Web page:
Priv. Ltr. Rul. 202311001 (Mar. 17, 2023)
Available at https://www.irs.gov/pub/irs-wd/202311001.pdf
In a heavily redacted private letter ruling, the IRS has concluded that the cost of a product that was “neither medicine nor a drug but rather food” was not a medical care expense under Code § 213(d). The product had been recommended by an infant’s doctor but was available without a prescription. The infant’s parents represented that the product was formulated to be safe for an infant’s consumption while providing an unspecified substance that would reduce the infant’s future risk of a particular condition. At the time, however, the infant had no known illness caused by that condition, nor was there an imminent probability of such an illness.
As support, the letter cited a 1955 revenue ruling holding that the cost of special foods or beverages will qualify as medical care expenses only if they are prescribed and taken solely to treat or alleviate a specific illness, are not part of the individual’s nutritional needs, and the need for them is substantiated by a physician. According to the letter, the revenue ruling did not support a decision in the family’s favor because the infant did not have an illness, and the product had nutritional value apart from its represented benefits in preventing the condition. The letter also cited a 2002 revenue ruling (see our Checkpoint article) holding that individuals participating in a weight-loss program could not treat the cost of reduced-calorie diet food as a medical care expense because the reduced-calorie food substituted for food they would normally consume.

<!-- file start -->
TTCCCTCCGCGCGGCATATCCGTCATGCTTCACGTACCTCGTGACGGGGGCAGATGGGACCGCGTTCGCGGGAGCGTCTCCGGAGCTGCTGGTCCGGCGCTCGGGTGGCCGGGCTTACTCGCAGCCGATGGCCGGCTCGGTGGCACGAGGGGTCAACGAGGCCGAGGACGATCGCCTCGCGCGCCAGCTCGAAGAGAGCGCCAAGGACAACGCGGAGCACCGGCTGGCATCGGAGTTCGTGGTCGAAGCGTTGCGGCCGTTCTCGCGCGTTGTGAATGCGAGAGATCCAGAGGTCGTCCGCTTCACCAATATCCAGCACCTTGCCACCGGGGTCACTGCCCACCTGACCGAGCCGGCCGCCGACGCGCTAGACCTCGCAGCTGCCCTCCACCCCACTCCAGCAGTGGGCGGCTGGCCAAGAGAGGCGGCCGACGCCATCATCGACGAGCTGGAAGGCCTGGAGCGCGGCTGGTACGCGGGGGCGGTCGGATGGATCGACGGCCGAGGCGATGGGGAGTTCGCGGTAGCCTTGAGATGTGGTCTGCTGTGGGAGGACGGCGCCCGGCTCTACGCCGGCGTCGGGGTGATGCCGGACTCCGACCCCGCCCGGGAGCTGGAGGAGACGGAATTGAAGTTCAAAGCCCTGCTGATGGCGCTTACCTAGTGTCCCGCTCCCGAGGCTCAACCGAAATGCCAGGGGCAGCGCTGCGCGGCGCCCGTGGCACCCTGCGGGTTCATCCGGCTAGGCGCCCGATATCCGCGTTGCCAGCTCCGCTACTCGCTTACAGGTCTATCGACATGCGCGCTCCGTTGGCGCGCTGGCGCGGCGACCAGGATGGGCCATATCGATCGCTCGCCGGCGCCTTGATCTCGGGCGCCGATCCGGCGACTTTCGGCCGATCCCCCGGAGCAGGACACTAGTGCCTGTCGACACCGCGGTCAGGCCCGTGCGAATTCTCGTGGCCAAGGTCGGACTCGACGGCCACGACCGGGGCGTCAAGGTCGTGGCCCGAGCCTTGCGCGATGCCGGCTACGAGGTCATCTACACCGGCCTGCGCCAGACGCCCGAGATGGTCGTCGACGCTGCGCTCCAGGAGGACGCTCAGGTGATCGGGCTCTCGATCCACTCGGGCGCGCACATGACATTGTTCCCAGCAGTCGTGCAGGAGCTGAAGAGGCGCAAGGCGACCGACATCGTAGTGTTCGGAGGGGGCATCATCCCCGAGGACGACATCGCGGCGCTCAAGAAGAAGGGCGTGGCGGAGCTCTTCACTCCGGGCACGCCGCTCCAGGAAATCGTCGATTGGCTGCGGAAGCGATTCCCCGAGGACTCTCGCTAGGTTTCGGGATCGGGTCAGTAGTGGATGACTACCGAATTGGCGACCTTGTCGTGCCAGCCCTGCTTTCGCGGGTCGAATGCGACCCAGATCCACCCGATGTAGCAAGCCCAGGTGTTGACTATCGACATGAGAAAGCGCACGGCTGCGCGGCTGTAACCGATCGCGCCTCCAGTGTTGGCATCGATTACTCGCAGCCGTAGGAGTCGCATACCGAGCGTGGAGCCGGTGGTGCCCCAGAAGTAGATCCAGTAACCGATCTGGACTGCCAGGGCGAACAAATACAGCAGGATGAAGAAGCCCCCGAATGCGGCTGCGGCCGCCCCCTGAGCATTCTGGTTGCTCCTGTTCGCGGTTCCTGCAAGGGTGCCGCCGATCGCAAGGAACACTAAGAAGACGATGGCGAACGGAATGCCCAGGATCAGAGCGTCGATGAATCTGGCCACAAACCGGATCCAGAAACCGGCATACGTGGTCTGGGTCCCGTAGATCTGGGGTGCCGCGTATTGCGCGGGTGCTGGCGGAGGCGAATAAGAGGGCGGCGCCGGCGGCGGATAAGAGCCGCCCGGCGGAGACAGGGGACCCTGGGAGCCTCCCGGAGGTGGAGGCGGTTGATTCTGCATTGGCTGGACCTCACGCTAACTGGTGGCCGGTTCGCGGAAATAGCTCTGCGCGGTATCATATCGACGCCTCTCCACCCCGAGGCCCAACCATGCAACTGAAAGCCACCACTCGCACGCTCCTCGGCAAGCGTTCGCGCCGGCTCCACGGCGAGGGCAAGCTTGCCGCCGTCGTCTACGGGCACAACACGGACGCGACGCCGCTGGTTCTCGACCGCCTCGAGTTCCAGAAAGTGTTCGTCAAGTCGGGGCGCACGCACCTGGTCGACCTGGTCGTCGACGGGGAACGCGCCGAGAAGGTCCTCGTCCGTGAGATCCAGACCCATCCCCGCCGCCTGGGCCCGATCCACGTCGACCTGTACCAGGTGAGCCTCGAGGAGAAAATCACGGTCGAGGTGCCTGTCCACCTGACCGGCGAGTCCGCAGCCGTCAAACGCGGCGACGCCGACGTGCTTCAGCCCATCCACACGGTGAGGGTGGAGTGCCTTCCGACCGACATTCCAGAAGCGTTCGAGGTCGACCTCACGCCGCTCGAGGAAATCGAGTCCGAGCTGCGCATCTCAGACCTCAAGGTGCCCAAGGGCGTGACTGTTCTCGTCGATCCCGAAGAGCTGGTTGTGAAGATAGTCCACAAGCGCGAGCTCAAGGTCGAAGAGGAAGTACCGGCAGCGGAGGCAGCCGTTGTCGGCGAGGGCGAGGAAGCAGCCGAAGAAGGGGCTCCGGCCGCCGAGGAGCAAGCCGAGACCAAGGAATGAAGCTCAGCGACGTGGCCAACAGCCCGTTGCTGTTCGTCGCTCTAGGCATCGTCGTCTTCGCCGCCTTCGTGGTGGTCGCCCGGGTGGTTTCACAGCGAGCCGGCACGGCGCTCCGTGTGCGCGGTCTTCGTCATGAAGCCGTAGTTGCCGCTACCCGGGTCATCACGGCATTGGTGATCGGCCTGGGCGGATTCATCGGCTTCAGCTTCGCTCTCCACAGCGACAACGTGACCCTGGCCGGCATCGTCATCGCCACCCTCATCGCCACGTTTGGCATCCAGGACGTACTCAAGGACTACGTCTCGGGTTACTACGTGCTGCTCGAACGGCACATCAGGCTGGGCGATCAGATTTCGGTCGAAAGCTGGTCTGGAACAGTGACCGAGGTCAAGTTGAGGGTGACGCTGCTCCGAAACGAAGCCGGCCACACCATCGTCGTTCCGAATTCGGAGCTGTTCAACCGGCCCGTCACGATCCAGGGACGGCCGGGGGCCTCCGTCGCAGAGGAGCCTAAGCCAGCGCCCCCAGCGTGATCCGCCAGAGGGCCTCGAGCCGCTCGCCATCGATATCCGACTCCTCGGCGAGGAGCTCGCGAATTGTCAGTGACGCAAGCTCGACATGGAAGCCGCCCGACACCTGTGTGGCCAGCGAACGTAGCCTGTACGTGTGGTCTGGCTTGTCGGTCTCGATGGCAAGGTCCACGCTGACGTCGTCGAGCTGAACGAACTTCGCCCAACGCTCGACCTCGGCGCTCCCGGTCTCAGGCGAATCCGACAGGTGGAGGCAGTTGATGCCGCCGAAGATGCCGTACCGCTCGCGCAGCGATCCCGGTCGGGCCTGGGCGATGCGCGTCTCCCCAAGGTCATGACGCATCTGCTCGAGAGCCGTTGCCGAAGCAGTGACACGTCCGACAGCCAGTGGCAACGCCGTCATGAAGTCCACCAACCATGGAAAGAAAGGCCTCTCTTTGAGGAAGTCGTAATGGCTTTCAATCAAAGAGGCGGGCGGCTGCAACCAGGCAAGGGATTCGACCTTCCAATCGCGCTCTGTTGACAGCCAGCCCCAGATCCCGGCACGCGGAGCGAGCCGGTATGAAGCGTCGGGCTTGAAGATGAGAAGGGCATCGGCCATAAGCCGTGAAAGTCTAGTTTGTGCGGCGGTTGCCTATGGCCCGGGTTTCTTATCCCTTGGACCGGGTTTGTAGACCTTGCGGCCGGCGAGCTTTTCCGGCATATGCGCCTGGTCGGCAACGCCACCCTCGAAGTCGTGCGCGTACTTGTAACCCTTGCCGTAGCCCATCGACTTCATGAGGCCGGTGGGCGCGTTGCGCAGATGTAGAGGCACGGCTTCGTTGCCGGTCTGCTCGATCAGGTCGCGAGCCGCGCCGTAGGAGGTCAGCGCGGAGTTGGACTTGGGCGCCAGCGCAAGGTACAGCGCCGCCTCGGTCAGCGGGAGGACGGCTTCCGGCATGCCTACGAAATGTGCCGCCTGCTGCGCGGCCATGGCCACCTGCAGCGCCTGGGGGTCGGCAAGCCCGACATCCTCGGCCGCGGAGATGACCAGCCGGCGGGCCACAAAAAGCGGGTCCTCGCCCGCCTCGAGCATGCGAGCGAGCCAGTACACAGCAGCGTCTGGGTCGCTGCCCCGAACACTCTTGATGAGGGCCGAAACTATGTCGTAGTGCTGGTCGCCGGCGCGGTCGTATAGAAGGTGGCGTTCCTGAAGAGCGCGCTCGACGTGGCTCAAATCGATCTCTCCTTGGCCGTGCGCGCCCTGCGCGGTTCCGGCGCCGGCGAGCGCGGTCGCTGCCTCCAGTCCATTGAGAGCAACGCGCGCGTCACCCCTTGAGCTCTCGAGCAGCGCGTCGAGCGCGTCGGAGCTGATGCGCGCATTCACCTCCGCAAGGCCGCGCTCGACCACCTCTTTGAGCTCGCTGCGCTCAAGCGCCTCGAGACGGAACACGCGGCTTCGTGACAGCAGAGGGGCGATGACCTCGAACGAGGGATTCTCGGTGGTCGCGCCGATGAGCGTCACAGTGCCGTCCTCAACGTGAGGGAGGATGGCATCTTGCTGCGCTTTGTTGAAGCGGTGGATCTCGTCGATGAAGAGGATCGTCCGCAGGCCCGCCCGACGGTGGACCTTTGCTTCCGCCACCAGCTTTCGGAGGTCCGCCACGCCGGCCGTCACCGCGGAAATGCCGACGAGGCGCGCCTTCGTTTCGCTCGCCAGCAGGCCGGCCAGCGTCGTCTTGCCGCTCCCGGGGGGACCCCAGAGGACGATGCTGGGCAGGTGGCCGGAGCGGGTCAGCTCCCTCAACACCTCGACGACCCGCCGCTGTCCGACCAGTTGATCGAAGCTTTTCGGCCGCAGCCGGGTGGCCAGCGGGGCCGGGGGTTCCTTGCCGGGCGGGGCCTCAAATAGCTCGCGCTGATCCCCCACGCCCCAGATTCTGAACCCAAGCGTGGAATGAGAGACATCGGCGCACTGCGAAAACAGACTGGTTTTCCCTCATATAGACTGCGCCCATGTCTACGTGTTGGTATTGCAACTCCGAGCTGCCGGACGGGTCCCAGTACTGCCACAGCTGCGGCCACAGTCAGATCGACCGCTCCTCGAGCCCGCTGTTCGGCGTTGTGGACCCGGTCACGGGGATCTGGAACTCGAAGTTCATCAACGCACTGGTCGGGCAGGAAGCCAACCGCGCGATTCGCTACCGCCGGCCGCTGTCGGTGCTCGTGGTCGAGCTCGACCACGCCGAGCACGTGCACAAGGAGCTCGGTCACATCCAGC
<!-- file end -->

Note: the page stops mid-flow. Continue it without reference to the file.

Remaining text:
EBIA Comment: This ruling is consistent with previous IRS guidance on special foods (see our Checkpoint article) and the requirement of an existing or imminently probable illness (see our Checkpoint article). Code § 213(d) defines medical care expenses as amounts paid for the diagnosis, cure, mitigation, treatment, or prevention of disease, or for the purpose of affecting any structure or function of the body. Expenses that merely benefit an individual’s general health or well-being are not considered to be for medical care (see our Checkpoint article). For more information, see EBIA’s Cafeteria Plans manual at Sections XX.D (“Expenses Reimbursed Must Be for Medical Care”), XX.L.4 (“Special Foods”), and XX.M (“Table of Common Expenses, Showing Whether They Are for ‘Medical Care’”). See also EBIA’s Consumer-Driven Health Care manual at Sections XV.C (“What Is an HSA-Qualified Medical Expense?”) and XXIV.B (“HRAs May Reimburse Only Code § 213(d) Expenses”).
Contributing Editors: EBIA Staff.